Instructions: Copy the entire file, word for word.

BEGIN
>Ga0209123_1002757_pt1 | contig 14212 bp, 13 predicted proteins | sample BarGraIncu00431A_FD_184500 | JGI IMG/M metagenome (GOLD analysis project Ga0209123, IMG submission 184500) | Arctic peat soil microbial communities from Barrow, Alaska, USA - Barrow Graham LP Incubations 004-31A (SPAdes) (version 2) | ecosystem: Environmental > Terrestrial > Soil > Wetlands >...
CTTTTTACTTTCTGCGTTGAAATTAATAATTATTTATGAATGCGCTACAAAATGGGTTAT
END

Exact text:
>Ga0209123_1002757_pt1 | contig 14212 bp, 13 predicted proteins | sample BarGraIncu00431A_FD_184500 | JGI IMG/M metagenome (GOLD analysis project Ga0209123, IMG submission 184500) | Arctic peat soil microbial communities from Barrow, Alaska, USA - Barrow Graham LP Incubations 004-31A (SPAdes) (version 2) | ecosystem: Environmental > Terrestrial > Soil > Wetlands >...
CTTTTTACTTTCTGCGTTGAAATTAATAATTATTTATGAATGCGCTACAAAATGGGTTAT